The studious American
“Forty years ago, Boston University established itself as the first US university to offer an American-style degree in Europe,” says Frank Billingsley, director of international graduate programmes for Boston University, during a graduation ceremony at the Brussels Town Hall for the class of 2012.
Boston University celebrates four decades in Brussels
The students at the ceremony earlier this month were an international bunch, with 32 nationalities on the Grote Markt receiving a US post-grad degree. For the US students among them, it’s a chance to study in the Capital of Europe as well as to be near NATO headquarters. The non-US students, meanwhile, are keen to study in English and to learn “the American way”.
“It’s the ‘American way’ because classes are small with an emphasis on interaction,” says student affairs manager Pamela Dalby. “There’s a great deal of discussion between the professors and the students who, in addition, are regularly assessed. Both factors set us apart from most European universities.”
The institution has its origins in another epoch. In 1972, the Cold War still cast its shadow over Europe and the world. It was the year when Nixon made his surprise visit to China and when the USSR is thought to have reached nuclear parity with the US. That year, Boston University came to Brussels to teach US servicemen who were posted in Europe. It was one of the first American universities to create a campus outside of the US.
But Boston University in Brussels, or BUB, is no Cold War relic. Its various degrees now take students from all over the world to study for a range of master’s and post-grad diplomas, including a Master in Leadership, a Master in International Relations and a Graduate Diploma in Finance. Its modern facilities are based in the pretty university neighbourhood known as Elsene Cemetery. Students enjoy plenty of nightlife and rub shoulders with brain-boxes from the neighbouring Belgian universities.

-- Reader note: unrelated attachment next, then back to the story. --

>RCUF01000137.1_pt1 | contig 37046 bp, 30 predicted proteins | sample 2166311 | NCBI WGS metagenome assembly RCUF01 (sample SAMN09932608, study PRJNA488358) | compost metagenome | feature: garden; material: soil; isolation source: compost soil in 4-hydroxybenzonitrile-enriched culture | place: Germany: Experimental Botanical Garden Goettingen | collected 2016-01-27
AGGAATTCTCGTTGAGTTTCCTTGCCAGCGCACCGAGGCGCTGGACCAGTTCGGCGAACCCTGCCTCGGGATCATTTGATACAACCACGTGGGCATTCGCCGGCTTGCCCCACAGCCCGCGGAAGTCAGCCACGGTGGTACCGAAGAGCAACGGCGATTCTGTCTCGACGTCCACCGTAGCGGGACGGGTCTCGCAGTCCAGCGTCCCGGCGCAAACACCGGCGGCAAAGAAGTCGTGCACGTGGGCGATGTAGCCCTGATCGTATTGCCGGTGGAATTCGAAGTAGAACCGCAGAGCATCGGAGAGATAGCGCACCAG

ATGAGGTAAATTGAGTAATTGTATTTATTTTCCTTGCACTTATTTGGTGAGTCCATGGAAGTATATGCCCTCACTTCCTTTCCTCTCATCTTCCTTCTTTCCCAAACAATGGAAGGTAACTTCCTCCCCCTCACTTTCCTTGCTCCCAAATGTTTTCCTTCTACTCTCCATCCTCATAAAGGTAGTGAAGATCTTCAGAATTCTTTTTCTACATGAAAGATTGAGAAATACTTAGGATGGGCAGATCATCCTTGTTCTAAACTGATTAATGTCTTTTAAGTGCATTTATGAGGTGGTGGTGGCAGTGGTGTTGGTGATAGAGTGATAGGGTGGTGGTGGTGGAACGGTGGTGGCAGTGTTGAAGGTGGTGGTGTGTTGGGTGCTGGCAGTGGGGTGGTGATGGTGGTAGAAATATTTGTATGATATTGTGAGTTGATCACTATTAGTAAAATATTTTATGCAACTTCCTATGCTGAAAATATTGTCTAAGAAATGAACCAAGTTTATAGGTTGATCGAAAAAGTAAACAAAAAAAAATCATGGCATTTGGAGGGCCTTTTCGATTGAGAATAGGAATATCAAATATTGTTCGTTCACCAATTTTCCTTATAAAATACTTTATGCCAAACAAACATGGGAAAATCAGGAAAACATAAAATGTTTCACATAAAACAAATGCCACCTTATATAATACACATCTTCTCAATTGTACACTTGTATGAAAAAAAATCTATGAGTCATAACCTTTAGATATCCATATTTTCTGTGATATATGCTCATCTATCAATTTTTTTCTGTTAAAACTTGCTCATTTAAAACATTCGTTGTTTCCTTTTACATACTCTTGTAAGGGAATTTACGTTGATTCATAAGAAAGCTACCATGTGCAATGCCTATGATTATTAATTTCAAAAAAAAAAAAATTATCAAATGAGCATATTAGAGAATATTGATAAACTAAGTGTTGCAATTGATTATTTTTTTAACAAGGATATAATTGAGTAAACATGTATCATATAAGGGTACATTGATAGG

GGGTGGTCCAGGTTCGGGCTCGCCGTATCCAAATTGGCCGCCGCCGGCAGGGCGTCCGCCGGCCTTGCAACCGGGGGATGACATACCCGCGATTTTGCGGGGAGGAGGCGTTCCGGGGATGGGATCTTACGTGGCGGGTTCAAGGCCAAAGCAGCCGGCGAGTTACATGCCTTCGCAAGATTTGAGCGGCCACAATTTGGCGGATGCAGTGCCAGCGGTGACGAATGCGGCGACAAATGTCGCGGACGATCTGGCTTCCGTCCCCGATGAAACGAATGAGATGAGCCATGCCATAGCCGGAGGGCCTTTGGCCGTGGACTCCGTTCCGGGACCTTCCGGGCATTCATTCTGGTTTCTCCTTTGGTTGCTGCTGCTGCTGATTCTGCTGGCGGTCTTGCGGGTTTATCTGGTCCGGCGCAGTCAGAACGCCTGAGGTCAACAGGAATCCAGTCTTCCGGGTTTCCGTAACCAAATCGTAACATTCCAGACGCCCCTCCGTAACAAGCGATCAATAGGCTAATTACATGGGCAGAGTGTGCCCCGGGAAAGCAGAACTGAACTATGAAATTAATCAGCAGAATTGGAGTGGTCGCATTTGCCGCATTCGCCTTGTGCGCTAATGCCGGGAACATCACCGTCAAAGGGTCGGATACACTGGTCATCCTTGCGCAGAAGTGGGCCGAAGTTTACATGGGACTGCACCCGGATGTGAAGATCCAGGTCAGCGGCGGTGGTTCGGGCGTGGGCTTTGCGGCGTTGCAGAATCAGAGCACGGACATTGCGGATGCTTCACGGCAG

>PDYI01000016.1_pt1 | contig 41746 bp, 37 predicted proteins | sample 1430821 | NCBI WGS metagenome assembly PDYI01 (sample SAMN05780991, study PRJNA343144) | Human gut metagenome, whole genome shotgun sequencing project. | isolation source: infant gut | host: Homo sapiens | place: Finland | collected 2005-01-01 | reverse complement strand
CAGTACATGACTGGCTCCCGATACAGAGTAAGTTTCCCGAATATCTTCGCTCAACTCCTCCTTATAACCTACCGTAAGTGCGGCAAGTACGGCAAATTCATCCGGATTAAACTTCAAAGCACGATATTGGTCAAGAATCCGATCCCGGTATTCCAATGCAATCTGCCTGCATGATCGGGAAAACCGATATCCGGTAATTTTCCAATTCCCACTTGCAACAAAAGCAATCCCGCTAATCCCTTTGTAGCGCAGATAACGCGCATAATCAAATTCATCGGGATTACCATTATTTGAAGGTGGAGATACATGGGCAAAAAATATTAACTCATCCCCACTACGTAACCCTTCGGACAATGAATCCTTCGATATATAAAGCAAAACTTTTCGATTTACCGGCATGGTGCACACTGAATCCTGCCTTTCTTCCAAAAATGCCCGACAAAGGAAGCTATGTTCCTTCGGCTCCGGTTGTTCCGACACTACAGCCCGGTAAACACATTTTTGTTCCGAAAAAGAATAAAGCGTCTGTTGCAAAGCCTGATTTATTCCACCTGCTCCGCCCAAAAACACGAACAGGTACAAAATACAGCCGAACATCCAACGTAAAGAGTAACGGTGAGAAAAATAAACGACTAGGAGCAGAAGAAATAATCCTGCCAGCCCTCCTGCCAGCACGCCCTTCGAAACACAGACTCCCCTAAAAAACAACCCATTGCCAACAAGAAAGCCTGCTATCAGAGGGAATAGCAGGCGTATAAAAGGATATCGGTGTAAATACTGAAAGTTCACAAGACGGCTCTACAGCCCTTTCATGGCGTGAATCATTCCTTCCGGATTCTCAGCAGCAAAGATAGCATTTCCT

Indeed, BUB’s location and its connections make up for what it lacks in size. “Our library is small; however, students have access to Boston University’s large online facilities, and they can use the Royal Library and the libraries of the local universities,” says Dalby.
Of course, small can also be beautiful. “As we only had about 42 students last year, we got to know them very well,” she explains. “We also assist them in finding internships and can draw on a good alumni network.”
BUB’s more pragmatic approach to teaching is reflected in the diversity of its faculty. For example, faculty head Melissa Rancourt runs a project management consultancy firm and heads an NGO promoting the participation of girls in the fields of science, technology, engineering and mathematics. Ambassador Reinhard Bettzuege brings a long career as a German diplomat to his teaching, while Professor Michele Chang holds the Jean Monnet chair at the College of Europe in Bruges.